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Will Offices Always be Empty on Mondays and Fridays?

Will Offices Always be Empty on Mondays and Fridays?
26 February 2021 | Updated 19 April 2021

With most of us favouring a long weekend at home, might the office close on Mondays and Fridays permanently?

With the government revealing its roadmap for the lifting of COVID-19 restrictions, workers are set to return to offices later this year. However, new working practices mean they will still split their time between the office and home. 

Analysis by global consultancy Advanced Workplace Associates (AWA) found that people want to work from home on the same days – Mondays and Fridays – so that their two-three days in the office are all bunched together and workplace utilisation “could resemble a Swiss cheese”. 

This bunching threatens to undermine many of the benefits of a part-time working-from-home revolution prompted by the changes that the COVID-19 pandemic has brought, AWA argues.  


“Unless leaders act to manage when people come into the office and introduce flexible models of office working when they are in, then offices will end up nearly empty, with no buzz, for large stretches of the week.”  

–Andrew Mawson

Founder, AWA


Smart Working Could Cut Average Emissions by 26 Per Cent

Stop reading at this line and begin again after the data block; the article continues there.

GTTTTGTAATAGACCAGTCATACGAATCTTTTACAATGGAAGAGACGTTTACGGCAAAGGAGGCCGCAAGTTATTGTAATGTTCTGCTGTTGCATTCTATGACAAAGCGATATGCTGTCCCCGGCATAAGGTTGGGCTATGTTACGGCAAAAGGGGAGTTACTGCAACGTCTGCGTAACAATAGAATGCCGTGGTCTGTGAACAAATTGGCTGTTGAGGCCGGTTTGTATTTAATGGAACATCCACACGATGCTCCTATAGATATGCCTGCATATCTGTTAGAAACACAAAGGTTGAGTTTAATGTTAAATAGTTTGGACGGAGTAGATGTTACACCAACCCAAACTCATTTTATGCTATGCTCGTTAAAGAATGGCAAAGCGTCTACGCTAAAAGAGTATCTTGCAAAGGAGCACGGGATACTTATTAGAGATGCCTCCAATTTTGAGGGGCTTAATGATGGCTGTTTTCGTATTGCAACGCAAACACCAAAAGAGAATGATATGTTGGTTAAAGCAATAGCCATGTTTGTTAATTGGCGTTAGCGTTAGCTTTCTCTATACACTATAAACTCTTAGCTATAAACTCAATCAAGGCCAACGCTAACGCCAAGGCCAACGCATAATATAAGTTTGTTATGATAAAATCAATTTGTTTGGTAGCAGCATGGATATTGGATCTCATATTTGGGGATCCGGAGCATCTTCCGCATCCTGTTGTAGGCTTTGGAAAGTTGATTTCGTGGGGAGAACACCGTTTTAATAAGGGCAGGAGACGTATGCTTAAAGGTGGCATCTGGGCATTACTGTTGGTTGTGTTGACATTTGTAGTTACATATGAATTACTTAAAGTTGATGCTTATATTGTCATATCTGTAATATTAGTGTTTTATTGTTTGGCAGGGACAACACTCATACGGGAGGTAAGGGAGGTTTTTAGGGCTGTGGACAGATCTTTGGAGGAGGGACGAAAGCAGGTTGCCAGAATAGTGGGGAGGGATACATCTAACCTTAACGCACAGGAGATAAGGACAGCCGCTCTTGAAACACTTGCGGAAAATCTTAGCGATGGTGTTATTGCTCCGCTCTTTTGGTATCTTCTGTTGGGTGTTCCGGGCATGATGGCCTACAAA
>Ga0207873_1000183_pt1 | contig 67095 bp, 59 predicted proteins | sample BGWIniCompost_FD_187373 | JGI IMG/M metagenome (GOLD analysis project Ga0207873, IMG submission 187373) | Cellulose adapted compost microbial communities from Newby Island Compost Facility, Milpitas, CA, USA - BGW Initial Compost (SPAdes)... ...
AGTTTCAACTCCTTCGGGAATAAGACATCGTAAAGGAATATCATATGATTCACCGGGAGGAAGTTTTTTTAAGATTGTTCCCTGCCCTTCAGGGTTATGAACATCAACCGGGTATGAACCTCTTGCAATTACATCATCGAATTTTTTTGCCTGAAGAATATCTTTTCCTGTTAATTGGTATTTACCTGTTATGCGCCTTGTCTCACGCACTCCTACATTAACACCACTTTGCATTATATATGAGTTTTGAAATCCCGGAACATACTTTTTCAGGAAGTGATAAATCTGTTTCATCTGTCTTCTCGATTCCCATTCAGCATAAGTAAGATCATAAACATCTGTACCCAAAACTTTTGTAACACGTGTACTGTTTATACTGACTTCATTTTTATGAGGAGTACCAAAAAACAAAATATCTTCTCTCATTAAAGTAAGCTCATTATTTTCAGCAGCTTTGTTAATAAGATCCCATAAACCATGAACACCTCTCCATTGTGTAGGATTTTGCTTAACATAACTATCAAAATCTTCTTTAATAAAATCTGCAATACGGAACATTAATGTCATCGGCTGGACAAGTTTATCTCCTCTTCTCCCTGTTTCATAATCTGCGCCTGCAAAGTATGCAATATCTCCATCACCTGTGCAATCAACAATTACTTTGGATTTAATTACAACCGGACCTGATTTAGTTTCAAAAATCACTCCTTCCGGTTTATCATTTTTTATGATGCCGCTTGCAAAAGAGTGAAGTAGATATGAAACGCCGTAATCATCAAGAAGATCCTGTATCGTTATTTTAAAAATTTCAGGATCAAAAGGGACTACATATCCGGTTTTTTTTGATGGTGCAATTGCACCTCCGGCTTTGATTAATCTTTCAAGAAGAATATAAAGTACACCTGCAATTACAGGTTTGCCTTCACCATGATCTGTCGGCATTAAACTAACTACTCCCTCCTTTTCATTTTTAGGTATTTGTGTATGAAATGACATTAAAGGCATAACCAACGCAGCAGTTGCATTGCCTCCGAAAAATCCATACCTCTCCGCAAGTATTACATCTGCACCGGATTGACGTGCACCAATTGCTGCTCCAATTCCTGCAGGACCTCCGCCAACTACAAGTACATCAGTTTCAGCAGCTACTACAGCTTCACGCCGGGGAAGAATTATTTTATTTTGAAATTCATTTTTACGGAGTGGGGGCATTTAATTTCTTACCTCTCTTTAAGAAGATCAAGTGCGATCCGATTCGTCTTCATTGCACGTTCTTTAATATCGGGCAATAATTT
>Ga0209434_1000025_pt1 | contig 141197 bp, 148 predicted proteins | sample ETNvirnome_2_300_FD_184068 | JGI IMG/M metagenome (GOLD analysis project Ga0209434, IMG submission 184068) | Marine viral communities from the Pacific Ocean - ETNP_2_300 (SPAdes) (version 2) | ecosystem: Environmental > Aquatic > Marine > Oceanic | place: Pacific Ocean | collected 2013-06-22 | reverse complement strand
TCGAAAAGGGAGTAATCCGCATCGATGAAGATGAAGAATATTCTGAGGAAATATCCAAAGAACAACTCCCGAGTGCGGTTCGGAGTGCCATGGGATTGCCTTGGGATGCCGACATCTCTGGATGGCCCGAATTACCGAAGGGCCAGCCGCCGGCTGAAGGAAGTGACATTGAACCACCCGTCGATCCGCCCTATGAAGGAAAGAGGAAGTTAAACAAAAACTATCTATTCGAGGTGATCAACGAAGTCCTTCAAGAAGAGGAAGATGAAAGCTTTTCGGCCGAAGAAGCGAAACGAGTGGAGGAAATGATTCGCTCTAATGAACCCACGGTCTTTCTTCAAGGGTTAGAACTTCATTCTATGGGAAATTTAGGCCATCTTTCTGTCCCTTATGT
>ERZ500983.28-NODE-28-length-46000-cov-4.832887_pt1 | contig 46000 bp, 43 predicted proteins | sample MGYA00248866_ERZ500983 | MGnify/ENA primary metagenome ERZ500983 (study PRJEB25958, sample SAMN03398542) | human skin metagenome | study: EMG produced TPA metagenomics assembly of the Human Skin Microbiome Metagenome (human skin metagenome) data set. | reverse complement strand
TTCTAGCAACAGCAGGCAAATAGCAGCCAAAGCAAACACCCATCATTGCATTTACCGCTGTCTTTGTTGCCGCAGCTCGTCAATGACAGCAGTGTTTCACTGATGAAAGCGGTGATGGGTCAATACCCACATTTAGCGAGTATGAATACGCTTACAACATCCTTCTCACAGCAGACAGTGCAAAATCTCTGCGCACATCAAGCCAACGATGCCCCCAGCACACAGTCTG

Additionally, AWA has calculated that with smart working practices post-COVID 19, office workers could cut their annual CO2  emissions by an average of 26 per cent, so saving the UK a massive 10.5 million tonnes of CO2 a year, the equivalent of  seven  million return flights from London to New York.  

“Analysis we’ve conducted, along with studies around the world, show that people will want to change the way they work when this pandemic is over, coming into the office on average just two or three days a week,” said Andrew Mawson, founder of AWA. 

“However, we predict that with their new-found flexibility almost everyone wants to go into the office on the same days, avoiding Mondays and Fridays so they can ‘shoulder’ the weekend. 

“Unless leaders act to manage when people come into the office and introduce flexible models of office working when they are in, then offices will end up nearly empty, with no buzz, for large stretches of the week.”  

AWA has drawn up a new model for office utilisation that would allow companies to have busy, productive workspaces throughout the week.  

Based on detailed studies that AWA has conducted, the average annual CO2 emissions of a British office worker can be cut from 5.69 tonnes to 4.23 tonnes taking in savings in office usage, commuting, business travel and consumables, such as printing or paper, offset by extra heating, lighting etc use at home. If all 7.22 million knowledge-based office workers in the UK worked smartly, the total annual saving could be 10.5 million tonnes of CO2, the equivalent of 3.0 per cent of the UK’s total emissions.  

 “Smart working means that offices can save on the amount of space they use, as well as heating, lighting and other consumables, and also reap a massive dividend in cutting their environmental footprint by nearly two fifths,” said William Buller, AWA’s Low Carbon Working consultant. 

“With organisations under pressure from the government as part of the UK’s target to move to net-zero by 2050, this is a potential win-win for everyone.” 

Picture: a photograph of a person working at their desk at home

Article written by Ella Tansley | Published 26 February 2021


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